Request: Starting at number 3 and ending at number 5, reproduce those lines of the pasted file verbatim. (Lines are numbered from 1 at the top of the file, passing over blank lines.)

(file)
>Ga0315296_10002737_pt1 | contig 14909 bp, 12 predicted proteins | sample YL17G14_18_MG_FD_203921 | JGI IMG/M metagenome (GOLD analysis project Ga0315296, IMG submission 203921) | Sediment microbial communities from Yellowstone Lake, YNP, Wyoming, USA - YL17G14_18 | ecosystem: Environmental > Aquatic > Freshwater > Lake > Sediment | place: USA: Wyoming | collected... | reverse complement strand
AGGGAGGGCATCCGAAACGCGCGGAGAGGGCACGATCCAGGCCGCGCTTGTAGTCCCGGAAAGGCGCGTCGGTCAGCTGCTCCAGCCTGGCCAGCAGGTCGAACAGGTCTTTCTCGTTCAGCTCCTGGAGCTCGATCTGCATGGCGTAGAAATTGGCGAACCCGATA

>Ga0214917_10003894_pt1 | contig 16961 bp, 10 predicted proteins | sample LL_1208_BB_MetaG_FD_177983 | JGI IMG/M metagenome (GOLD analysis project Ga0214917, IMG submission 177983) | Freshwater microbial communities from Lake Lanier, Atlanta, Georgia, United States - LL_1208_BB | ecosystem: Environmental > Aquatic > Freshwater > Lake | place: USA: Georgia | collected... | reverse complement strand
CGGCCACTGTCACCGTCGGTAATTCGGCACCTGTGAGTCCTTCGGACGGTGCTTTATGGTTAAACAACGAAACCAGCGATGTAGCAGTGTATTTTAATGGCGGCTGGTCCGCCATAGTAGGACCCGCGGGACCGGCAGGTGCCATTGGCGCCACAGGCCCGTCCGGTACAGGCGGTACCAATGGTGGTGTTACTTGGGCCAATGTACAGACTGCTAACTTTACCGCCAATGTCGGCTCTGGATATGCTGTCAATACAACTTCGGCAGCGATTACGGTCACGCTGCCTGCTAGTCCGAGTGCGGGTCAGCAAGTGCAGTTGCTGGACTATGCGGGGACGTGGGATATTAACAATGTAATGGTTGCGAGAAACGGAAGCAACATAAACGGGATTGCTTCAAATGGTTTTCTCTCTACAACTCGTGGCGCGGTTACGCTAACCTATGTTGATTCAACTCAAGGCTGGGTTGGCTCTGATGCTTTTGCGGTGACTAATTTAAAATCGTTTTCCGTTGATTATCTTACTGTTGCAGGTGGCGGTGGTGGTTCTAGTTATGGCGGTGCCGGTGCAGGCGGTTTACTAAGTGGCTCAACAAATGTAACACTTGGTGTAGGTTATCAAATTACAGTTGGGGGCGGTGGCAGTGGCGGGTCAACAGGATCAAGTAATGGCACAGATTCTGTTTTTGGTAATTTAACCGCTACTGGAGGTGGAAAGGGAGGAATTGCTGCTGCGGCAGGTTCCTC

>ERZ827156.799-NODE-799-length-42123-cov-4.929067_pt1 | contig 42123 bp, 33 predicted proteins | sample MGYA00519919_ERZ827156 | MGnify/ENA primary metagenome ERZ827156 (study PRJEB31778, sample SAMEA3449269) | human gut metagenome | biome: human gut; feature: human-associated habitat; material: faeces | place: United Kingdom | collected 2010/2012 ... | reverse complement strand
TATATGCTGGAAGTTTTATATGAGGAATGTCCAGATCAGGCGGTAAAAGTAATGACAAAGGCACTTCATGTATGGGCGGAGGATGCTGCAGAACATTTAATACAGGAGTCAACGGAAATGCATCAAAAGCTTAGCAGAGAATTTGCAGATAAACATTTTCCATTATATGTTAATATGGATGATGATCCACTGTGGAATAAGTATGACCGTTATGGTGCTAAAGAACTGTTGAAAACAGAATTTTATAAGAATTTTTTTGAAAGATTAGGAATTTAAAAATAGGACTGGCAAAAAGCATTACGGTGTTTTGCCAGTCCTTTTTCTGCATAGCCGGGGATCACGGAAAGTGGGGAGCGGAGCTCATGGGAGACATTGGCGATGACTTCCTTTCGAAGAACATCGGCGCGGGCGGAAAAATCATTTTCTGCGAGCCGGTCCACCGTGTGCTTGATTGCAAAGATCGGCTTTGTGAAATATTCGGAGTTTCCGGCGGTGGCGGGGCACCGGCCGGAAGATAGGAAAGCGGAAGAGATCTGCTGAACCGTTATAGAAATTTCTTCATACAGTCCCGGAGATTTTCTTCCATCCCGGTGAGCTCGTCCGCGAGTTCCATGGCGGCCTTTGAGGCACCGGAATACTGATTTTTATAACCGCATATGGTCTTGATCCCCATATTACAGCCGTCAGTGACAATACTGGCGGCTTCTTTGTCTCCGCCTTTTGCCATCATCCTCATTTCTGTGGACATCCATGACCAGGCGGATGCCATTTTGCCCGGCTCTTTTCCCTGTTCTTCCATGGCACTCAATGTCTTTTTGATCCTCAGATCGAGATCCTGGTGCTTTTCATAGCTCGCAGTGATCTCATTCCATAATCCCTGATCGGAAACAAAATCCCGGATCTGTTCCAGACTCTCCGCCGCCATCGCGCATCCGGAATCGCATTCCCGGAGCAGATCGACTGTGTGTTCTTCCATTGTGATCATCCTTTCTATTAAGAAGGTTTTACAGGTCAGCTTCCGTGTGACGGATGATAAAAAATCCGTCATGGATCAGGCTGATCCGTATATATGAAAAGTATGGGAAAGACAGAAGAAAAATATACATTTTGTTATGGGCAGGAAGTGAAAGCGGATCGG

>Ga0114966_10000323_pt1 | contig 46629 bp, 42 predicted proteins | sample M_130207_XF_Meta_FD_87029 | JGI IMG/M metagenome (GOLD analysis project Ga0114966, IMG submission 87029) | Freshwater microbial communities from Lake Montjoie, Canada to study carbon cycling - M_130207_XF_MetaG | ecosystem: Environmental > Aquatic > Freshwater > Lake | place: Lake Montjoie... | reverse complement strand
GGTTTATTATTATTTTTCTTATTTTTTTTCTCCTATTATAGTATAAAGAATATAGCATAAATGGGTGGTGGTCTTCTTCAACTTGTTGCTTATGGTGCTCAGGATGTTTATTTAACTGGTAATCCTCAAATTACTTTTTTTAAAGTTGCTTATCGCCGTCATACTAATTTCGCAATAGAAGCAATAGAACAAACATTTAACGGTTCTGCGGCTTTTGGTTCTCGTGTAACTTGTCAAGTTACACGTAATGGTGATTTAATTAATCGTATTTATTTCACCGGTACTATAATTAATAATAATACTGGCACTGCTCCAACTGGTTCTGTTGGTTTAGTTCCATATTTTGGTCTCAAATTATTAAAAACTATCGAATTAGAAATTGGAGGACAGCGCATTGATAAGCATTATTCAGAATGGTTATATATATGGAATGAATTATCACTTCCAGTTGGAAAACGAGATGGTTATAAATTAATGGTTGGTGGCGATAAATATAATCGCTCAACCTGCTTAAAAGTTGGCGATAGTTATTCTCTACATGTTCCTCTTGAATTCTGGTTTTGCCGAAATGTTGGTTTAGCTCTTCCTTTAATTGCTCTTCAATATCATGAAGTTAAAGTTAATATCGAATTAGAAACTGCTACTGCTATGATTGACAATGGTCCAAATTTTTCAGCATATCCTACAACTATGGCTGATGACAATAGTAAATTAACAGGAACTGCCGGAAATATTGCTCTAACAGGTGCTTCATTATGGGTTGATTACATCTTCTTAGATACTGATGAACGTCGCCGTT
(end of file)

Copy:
>Ga0214917_10003894_pt1 | contig 16961 bp, 10 predicted proteins | sample LL_1208_BB_MetaG_FD_177983 | JGI IMG/M metagenome (GOLD analysis project Ga0214917, IMG submission 177983) | Freshwater microbial communities from Lake Lanier, Atlanta, Georgia, United States - LL_1208_BB | ecosystem: Environmental > Aquatic > Freshwater > Lake | place: USA: Georgia | collected... | reverse complement strand
CGGCCACTGTCACCGTCGGTAATTCGGCACCTGTGAGTCCTTCGGACGGTGCTTTATGGTTAAACAACGAAACCAGCGATGTAGCAGTGTATTTTAATGGCGGCTGGTCCGCCATAGTAGGACCCGCGGGACCGGCAGGTGCCATTGGCGCCACAGGCCCGTCCGGTACAGGCGGTACCAATGGTGGTGTTACTTGGGCCAATGTACAGACTGCTAACTTTACCGCCAATGTCGGCTCTGGATATGCTGTCAATACAACTTCGGCAGCGATTACGGTCACGCTGCCTGCTAGTCCGAGTGCGGGTCAGCAAGTGCAGTTGCTGGACTATGCGGGGACGTGGGATATTAACAATGTAATGGTTGCGAGAAACGGAAGCAACATAAACGGGATTGCTTCAAATGGTTTTCTCTCTACAACTCGTGGCGCGGTTACGCTAACCTATGTTGATTCAACTCAAGGCTGGGTTGGCTCTGATGCTTTTGCGGTGACTAATTTAAAATCGTTTTCCGTTGATTATCTTACTGTTGCAGGTGGCGGTGGTGGTTCTAGTTATGGCGGTGCCGGTGCAGGCGGTTTACTAAGTGGCTCAACAAATGTAACACTTGGTGTAGGTTATCAAATTACAGTTGGGGGCGGTGGCAGTGGCGGGTCAACAGGATCAAGTAATGGCACAGATTCTGTTTTTGGTAATTTAACCGCTACTGGAGGTGGAAAGGGAGGAATTGCTGCTGCGGCAGGTTCCTC

>ERZ827156.799-NODE-799-length-42123-cov-4.929067_pt1 | contig 42123 bp, 33 predicted proteins | sample MGYA00519919_ERZ827156 | MGnify/ENA primary metagenome ERZ827156 (study PRJEB31778, sample SAMEA3449269) | human gut metagenome | biome: human gut; feature: human-associated habitat; material: faeces | place: United Kingdom | collected 2010/2012 ... | reverse complement strand